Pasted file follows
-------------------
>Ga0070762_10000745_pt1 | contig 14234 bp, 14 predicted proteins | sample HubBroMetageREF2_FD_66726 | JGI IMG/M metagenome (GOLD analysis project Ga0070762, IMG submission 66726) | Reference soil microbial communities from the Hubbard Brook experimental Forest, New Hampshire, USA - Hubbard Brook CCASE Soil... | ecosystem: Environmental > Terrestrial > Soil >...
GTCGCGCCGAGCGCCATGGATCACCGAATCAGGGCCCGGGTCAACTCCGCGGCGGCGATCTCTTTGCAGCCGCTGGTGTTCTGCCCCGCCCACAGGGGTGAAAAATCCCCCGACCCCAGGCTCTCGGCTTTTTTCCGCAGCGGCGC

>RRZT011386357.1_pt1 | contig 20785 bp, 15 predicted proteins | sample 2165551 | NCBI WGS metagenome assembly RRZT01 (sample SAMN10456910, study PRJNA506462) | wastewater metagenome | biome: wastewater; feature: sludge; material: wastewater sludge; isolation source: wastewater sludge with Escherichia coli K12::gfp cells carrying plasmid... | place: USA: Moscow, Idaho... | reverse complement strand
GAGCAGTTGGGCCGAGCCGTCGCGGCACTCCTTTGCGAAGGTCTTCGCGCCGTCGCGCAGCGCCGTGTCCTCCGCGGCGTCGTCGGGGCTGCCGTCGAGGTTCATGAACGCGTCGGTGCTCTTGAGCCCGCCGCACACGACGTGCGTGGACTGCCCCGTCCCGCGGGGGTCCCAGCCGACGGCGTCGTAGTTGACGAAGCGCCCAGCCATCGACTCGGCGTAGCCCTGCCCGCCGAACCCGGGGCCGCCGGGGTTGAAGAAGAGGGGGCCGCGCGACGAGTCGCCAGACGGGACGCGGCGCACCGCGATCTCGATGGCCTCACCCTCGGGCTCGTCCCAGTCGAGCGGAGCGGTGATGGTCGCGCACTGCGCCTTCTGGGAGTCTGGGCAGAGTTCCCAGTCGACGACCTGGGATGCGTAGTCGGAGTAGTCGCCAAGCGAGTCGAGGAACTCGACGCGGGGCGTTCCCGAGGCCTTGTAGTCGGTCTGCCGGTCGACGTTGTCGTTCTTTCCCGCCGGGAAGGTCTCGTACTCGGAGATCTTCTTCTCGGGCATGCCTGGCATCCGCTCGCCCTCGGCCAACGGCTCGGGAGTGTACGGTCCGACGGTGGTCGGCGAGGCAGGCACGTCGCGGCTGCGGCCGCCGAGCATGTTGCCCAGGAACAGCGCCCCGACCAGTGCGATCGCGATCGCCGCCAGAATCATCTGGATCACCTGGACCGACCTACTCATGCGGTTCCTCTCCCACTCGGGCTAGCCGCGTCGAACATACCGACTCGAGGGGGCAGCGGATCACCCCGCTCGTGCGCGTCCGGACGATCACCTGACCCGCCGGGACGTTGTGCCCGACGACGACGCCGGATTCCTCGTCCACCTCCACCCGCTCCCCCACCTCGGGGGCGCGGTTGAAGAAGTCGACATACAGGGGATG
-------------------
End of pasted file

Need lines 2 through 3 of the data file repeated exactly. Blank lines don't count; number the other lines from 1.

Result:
GTCGCGCCGAGCGCCATGGATCACCGAATCAGGGCCCGGGTCAACTCCGCGGCGGCGATCTCTTTGCAGCCGCTGGTGTTCTGCCCCGCCCACAGGGGTGAAAAATCCCCCGACCCCAGGCTCTCGGCTTTTTTCCGCAGCGGCGC

>RRZT011386357.1_pt1 | contig 20785 bp, 15 predicted proteins | sample 2165551 | NCBI WGS metagenome assembly RRZT01 (sample SAMN10456910, study PRJNA506462) | wastewater metagenome | biome: wastewater; feature: sludge; material: wastewater sludge; isolation source: wastewater sludge with Escherichia coli K12::gfp cells carrying plasmid... | place: USA: Moscow, Idaho... | reverse complement strand